Simplify CSS and Javascript Compression In Visual Studio

I’ve released a new open source tool that performs design-time compression of your CSS and Javascript files in Visual Studio projects.  This can be a big help, since it allows you to easily do it in your project rather than as part of your build/publish process.  And, since it leaves both the compressed and uncompressed versions in place, you can still use the uncompressed version for debugging.

Read more about this new tool or download it at

jQuery.themescript 1.1.0 Released

Today I’ve released version 1.1.0 of jQuery.themescript.  This release includes some significant improvements that make it far more functional in the real world.

The original design concept was for a web store framework I was working on.  I wanted each store be able to easily change their javascript based themes without making changes to the javascript files for the basic theme.  This made for a much easier file based deployment of new versions to each store.  The obvious downside is that you’re downloading lots of extra javascript, particularly if you’re turning features back off that were in the basic theme.  This type of functionality is only useful in certain cases, and is never the most efficient system possible with regards to performance and bandwidth, just maintainability.

This new release still maintains that basic functionality, but now I address a more common concern as well, applying themes to AJAX updates.  In order to support this, I’ve added several new features.

  • $.themescript.exec now accepts a context parameter.  This can be a jQuery object or an HTML DOM element, just like the context to jQuery’s jQuery(selector, [context]) selector function.  All registered functions will receive this context as a parameter, and it will be automatically used as the context to selector-based theming to restrict the elements returned.
  • themescript is a new function added to jQuery objects which allows you to execute the themescripts against a specific jQuery object.  $(‘#selector’).themescript() is equivalent to $.themescript.exec( $(‘#selector’) )
  • themescript( url, [data], [callback] ) works just like the jQuery load method, except that it will automatically run themescripts against the updated HTML if the request is successful.

You can also easily add support for jQuery.themescript to ASP.Net AJAX partial page updates (a.k.a. UpdatePanels).  Just add this script code to your files and the themescripts will be automatically executed against any UpdatePanels which are changed during an asynchronous postback.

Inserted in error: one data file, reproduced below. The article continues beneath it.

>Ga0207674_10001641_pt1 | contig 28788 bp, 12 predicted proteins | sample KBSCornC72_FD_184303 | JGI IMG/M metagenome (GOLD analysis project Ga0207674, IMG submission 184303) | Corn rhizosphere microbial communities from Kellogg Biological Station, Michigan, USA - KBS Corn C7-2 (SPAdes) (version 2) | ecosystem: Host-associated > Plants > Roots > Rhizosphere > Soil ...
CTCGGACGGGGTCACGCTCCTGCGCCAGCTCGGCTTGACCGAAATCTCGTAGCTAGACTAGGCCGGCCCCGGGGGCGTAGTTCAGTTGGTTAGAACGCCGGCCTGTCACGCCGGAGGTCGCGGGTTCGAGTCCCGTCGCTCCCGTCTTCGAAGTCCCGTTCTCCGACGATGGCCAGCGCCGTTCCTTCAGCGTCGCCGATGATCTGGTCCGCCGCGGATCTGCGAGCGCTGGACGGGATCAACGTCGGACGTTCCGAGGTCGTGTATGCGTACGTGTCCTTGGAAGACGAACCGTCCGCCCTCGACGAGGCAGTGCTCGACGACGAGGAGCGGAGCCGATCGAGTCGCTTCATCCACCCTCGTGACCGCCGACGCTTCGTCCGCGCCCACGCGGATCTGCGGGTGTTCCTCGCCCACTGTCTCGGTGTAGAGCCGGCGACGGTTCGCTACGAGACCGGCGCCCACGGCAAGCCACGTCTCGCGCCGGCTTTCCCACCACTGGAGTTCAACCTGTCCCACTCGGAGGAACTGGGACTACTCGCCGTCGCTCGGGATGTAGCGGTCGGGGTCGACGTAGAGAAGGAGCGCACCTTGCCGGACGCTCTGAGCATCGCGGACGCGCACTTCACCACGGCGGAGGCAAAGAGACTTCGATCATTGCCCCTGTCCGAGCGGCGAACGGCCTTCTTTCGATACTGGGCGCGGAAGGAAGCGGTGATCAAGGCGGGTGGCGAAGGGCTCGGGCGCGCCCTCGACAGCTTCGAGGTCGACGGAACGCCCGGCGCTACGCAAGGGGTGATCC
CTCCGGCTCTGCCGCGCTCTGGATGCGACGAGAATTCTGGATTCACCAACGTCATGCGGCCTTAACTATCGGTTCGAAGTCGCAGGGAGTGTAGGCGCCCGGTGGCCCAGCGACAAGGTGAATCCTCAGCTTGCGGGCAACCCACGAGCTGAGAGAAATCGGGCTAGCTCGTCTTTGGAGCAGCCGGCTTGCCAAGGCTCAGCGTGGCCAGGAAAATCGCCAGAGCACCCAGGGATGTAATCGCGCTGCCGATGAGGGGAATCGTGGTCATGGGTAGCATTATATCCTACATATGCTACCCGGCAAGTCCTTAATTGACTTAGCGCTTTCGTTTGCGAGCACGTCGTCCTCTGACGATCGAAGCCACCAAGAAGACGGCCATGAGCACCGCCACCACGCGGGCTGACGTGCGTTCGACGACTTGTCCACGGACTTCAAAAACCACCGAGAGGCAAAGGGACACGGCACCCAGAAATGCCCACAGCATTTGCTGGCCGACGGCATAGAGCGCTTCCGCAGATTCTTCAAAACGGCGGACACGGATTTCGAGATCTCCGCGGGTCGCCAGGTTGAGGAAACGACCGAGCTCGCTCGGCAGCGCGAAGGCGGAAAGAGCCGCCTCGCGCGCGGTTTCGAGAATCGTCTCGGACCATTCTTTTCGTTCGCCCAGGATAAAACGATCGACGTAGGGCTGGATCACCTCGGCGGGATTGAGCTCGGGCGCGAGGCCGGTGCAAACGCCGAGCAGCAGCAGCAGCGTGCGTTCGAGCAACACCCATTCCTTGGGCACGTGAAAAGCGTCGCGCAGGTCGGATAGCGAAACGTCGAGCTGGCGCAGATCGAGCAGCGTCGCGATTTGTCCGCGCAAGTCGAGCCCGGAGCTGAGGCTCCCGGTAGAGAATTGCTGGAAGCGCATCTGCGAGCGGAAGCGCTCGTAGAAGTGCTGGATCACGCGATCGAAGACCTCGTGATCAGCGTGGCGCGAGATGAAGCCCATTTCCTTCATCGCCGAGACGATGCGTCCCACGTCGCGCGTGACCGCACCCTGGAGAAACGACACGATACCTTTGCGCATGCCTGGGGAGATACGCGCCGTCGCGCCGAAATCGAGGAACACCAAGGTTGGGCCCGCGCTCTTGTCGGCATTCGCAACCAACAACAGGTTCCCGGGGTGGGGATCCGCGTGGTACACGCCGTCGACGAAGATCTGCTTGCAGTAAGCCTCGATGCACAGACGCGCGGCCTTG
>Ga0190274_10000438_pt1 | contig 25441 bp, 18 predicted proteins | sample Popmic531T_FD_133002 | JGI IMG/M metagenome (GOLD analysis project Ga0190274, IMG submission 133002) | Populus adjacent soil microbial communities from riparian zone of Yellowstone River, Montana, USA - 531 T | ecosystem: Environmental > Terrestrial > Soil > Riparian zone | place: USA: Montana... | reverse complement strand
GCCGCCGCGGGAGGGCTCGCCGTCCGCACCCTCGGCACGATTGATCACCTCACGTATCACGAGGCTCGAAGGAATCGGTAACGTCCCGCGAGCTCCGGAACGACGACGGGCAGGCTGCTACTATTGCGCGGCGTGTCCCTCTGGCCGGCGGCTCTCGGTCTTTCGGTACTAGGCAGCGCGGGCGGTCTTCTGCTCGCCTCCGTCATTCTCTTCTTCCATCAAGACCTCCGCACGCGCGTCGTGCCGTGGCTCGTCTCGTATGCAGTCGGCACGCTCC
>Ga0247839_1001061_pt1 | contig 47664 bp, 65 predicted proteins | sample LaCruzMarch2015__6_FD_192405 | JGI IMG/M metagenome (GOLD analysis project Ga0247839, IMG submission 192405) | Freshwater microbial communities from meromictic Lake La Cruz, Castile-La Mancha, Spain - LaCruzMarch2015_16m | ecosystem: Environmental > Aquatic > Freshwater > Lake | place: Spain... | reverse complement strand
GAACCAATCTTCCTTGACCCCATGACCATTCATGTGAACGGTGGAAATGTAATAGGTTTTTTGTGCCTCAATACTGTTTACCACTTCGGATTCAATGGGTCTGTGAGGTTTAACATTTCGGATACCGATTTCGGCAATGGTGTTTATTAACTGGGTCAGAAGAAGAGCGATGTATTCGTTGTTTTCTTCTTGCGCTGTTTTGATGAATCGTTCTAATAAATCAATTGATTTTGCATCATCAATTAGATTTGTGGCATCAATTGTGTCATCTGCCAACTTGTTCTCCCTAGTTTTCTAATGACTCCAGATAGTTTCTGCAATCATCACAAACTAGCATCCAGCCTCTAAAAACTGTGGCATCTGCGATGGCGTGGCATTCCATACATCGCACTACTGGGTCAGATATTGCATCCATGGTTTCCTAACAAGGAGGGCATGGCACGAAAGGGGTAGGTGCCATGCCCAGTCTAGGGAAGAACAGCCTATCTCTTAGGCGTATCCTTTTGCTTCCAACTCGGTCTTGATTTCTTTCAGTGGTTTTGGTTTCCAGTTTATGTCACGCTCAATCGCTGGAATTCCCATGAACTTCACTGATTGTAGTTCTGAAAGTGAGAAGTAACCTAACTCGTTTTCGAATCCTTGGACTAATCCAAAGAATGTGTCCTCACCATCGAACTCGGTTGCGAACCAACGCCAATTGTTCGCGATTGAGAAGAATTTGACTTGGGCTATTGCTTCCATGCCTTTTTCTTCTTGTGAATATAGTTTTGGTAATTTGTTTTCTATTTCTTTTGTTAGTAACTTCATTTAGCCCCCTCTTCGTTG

var prm = Sys.WebForms.PageRequestManager.getInstance();
prm.add_pageLoaded(function(sender, args) {
    var</span> updated = args.get_panelsUpdated();
    if</span> (updated && updated.length) {

Here are the links where you can access the GitHub repository or download the files:


LABjs.Net Release Candidate 1.0rc4

I’ve committed release candidate 4 of LABjs.Net at GitHub.  It contains a few minor bug fixes, and also adds a few useful features.

  • LabScriptCombine allows you to make use of the automated runtime script combining features of ASP.Net 3.5 in combination with LABjs script chaining.  To get the optimum script load time, combine scripts between each wait() call into a single HTTP request, so long as you are consistently using that combination of scripts across your pages.
  • Added some useful constructors to several of the LABjs.Net classes.  These constructors make it easier to build a LABjs chain in your code rather than in your .aspx files.
  • Made a slight change to the LabWait constructor that accepts an inlineScript parameter.  It will now default DetectScriptTags to False if you use this constructor, since you shouldn’t be including the script tags if you are building your chain in code.  You can still set this Property back to True if needed.
  • Added AlternateRef property to LabScriptReference.  If you’re using the experimental CDN failover extension to LABjs, it allows you to specify a full set of options for the alternate script.  The AlternateRef property allows you to make use of those options if you want to, by providing a full LabScriptReference class to use.  This is optionally used instead of the simpler Alternate property that just provides a URL.